Focuses on the movie industry and the role pressure groups and government has played in shaping contemporary images
The New Censors
Movies and the Culture Wars
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After the Supreme Court's rejection of legal movie censorship in the 1950's and the demise of the Hays Production Code in the 1960's, various public groups have emerged as media watch dogs, replacing nearly all other sources of control. Responding to explicit violence against women, negative stereotypes of gay and lesbian images, "racist" representations, and "blasphemous" interpretations of the Bible, groups from both Left and Right have staged protests in front of theaters and boycotted movie studios. The New Censors shows how groups on the Left empowered by social movements in the 1960's, and groups on the Right propelled by the successes of the New Christian Right and "The Moral Majority," have used similar strategies in attempting to control movie content.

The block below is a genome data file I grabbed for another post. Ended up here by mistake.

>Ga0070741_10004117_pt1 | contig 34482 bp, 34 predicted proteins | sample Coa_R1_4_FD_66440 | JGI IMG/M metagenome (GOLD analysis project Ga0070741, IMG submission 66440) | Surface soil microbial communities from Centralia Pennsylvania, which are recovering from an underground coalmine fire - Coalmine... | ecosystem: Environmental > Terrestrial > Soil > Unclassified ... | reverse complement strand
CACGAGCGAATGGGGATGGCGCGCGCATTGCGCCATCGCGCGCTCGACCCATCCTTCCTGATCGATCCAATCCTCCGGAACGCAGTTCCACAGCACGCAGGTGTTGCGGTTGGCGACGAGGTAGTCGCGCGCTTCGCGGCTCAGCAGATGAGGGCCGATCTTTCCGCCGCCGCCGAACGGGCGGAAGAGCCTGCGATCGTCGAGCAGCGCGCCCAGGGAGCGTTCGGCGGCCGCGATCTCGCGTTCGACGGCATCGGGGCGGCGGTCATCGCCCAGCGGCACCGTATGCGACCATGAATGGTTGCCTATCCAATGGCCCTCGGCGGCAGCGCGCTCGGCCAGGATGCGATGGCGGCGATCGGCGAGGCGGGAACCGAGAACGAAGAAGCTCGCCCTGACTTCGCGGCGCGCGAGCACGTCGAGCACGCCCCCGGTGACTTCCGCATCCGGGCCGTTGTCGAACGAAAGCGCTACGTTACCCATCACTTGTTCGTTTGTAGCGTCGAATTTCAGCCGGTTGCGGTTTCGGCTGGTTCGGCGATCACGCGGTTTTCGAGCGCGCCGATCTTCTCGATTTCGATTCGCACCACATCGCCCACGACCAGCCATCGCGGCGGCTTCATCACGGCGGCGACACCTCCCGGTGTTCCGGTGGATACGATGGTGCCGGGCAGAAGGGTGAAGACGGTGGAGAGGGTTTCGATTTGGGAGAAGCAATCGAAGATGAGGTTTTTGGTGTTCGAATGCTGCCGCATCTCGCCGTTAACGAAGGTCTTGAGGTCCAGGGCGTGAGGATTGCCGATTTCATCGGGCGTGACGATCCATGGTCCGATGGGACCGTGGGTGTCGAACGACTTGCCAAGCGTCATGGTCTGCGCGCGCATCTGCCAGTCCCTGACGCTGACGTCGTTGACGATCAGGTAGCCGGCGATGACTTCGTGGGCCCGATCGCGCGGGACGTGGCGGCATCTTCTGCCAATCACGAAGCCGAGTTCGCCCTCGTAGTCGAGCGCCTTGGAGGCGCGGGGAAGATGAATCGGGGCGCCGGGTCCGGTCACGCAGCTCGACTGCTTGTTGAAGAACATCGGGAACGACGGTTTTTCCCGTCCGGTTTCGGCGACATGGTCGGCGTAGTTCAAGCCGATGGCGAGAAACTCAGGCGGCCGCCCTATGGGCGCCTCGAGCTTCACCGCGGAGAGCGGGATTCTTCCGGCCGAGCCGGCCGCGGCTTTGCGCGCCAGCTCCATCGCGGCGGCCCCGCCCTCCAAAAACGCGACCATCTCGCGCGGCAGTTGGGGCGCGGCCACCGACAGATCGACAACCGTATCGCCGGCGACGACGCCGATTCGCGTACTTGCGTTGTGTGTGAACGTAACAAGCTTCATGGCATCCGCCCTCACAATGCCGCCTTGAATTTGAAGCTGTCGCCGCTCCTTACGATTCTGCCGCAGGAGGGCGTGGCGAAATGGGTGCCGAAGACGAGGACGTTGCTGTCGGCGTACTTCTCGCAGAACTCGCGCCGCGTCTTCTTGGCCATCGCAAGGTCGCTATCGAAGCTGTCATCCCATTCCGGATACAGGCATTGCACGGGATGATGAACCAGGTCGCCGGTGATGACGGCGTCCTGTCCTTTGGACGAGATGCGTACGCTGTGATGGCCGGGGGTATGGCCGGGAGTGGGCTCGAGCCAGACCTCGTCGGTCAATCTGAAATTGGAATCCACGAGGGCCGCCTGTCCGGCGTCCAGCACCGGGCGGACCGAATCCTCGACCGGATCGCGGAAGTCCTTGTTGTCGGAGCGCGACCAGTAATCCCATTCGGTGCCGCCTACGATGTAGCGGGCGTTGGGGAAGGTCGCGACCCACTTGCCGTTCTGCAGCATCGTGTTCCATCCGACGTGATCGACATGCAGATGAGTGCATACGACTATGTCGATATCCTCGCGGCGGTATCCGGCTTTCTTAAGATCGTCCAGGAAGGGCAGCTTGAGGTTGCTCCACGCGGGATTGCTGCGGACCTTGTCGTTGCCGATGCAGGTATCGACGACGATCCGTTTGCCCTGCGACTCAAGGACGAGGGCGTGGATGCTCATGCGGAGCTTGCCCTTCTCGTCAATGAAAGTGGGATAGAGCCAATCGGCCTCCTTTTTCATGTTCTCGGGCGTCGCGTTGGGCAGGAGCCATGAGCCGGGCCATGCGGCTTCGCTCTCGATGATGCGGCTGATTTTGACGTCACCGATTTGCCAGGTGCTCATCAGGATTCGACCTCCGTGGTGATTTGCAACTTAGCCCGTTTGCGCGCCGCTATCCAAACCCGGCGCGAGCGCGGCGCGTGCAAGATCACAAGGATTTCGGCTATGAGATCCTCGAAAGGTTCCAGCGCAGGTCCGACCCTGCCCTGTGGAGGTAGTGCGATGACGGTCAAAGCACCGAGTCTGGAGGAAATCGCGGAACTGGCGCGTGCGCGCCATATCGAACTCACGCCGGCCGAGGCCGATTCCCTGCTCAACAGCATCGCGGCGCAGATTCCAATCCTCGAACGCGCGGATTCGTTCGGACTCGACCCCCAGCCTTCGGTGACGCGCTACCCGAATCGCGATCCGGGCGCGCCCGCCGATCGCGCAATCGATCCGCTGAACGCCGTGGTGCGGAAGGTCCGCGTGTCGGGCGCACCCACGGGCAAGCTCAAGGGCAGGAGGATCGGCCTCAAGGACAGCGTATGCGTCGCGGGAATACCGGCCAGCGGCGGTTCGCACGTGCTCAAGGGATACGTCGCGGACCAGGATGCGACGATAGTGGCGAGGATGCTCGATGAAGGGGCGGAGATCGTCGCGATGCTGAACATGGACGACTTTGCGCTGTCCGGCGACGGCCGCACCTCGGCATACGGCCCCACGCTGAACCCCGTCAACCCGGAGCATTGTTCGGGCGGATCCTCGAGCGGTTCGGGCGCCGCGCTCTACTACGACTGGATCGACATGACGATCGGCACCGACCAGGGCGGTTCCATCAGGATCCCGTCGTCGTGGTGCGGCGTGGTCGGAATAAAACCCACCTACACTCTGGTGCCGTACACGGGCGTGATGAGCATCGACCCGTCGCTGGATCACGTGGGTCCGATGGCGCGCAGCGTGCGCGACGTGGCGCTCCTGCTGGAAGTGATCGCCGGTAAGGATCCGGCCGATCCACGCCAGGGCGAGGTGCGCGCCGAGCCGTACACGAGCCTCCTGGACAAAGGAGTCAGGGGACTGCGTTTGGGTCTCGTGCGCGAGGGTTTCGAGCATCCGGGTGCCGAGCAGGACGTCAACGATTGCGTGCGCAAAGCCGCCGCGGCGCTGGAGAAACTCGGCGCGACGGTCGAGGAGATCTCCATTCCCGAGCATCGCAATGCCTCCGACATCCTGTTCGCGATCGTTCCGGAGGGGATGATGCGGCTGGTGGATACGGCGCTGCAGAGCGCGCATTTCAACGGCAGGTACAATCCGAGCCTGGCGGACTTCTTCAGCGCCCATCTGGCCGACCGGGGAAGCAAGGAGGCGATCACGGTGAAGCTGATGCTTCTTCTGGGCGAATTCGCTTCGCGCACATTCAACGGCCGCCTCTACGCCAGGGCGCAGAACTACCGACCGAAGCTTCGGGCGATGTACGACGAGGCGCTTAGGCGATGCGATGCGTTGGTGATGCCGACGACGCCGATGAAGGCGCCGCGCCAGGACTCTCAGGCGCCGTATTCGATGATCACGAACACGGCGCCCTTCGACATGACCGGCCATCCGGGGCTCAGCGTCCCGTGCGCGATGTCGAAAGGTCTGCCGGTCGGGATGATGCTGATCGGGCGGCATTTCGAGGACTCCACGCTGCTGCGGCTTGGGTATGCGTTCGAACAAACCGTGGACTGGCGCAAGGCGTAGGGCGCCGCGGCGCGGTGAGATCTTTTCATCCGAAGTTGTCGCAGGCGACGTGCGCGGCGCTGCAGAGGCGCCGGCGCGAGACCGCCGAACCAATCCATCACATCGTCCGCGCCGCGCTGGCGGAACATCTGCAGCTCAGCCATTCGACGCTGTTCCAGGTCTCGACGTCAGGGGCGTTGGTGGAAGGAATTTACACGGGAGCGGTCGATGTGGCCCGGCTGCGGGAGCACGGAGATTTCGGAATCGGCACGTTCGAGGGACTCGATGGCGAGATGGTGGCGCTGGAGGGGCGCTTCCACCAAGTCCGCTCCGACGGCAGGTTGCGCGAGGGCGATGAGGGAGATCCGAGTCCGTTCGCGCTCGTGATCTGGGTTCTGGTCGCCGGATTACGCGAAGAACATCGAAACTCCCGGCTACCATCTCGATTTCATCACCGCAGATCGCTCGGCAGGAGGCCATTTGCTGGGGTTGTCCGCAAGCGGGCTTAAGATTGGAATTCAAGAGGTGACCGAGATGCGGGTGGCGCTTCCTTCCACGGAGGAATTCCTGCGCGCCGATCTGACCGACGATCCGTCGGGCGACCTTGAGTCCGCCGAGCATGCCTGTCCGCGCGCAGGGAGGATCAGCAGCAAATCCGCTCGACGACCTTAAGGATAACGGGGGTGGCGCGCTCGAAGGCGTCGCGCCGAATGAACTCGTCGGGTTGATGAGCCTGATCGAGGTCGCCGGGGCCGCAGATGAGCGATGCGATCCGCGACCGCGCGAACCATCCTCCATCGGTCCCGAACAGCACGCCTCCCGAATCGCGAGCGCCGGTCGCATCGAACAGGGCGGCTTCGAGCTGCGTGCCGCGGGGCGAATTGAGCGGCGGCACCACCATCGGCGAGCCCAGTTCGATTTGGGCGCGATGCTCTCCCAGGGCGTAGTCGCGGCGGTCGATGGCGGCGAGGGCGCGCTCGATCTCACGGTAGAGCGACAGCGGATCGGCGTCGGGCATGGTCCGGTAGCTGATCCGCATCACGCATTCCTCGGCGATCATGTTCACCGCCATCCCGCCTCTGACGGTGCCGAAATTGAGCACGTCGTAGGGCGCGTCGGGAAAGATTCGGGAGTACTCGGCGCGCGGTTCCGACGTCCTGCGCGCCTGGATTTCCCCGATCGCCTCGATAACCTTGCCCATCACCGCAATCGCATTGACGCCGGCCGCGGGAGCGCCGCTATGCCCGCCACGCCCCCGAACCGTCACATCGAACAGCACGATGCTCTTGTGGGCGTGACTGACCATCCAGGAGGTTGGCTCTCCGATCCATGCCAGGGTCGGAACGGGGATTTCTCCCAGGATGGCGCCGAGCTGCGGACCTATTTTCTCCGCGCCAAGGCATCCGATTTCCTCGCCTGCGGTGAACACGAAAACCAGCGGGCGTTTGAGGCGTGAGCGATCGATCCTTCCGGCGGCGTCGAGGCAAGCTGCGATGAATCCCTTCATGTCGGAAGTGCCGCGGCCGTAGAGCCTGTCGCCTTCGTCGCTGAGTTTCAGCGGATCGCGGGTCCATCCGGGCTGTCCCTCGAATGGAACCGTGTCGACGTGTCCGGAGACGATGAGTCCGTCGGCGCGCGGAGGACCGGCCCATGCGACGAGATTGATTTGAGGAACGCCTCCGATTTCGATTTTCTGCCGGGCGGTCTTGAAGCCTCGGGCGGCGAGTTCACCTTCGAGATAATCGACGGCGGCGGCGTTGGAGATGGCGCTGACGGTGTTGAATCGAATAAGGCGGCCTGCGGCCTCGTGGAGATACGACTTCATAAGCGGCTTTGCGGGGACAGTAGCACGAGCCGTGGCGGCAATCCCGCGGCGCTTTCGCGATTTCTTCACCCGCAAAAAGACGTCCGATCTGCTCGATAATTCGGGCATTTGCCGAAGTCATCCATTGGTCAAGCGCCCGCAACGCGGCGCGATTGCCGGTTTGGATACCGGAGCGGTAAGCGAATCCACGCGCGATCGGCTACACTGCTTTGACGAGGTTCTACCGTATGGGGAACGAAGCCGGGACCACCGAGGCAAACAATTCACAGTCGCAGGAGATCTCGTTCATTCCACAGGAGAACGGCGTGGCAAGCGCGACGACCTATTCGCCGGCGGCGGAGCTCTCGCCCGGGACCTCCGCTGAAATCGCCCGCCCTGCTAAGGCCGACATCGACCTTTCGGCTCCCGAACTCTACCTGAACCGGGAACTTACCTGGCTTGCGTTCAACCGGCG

The New Censors, the first study of the complex ways movies have been shaped in the years since the demise of the Code, covers a wide range of movies, protests, and government actions. From feminists against "Dressed to Kill," to religious campaigns against "The Last Temptation of Christ," to homosexuals' ire over "Basic Instinct," Lyons links a study of public outrage against movies to the broader culture wars over "family values," pornography, and various lifestyle issues.
This book provides a contemporary history of controversial movies and a timely discussion of how cultural politics continues to affect the movie industry.
In the series
Culture and the Moving Image, edited by Robert Sklar.
The Culture and the Moving Image series, edited by Robert Sklar, seeks to publish innovative scholarship and criticism on cinema, television, and the culture of the moving image. The series will emphasize works that view these media in their broad cultural and social frameworks. Its themes will include a global perspective on the world-wide production of images; the links between film, television, and video art; a concern with issues of race, class, and gender; and an engagement with the growing convergence of history and theory in moving image studies.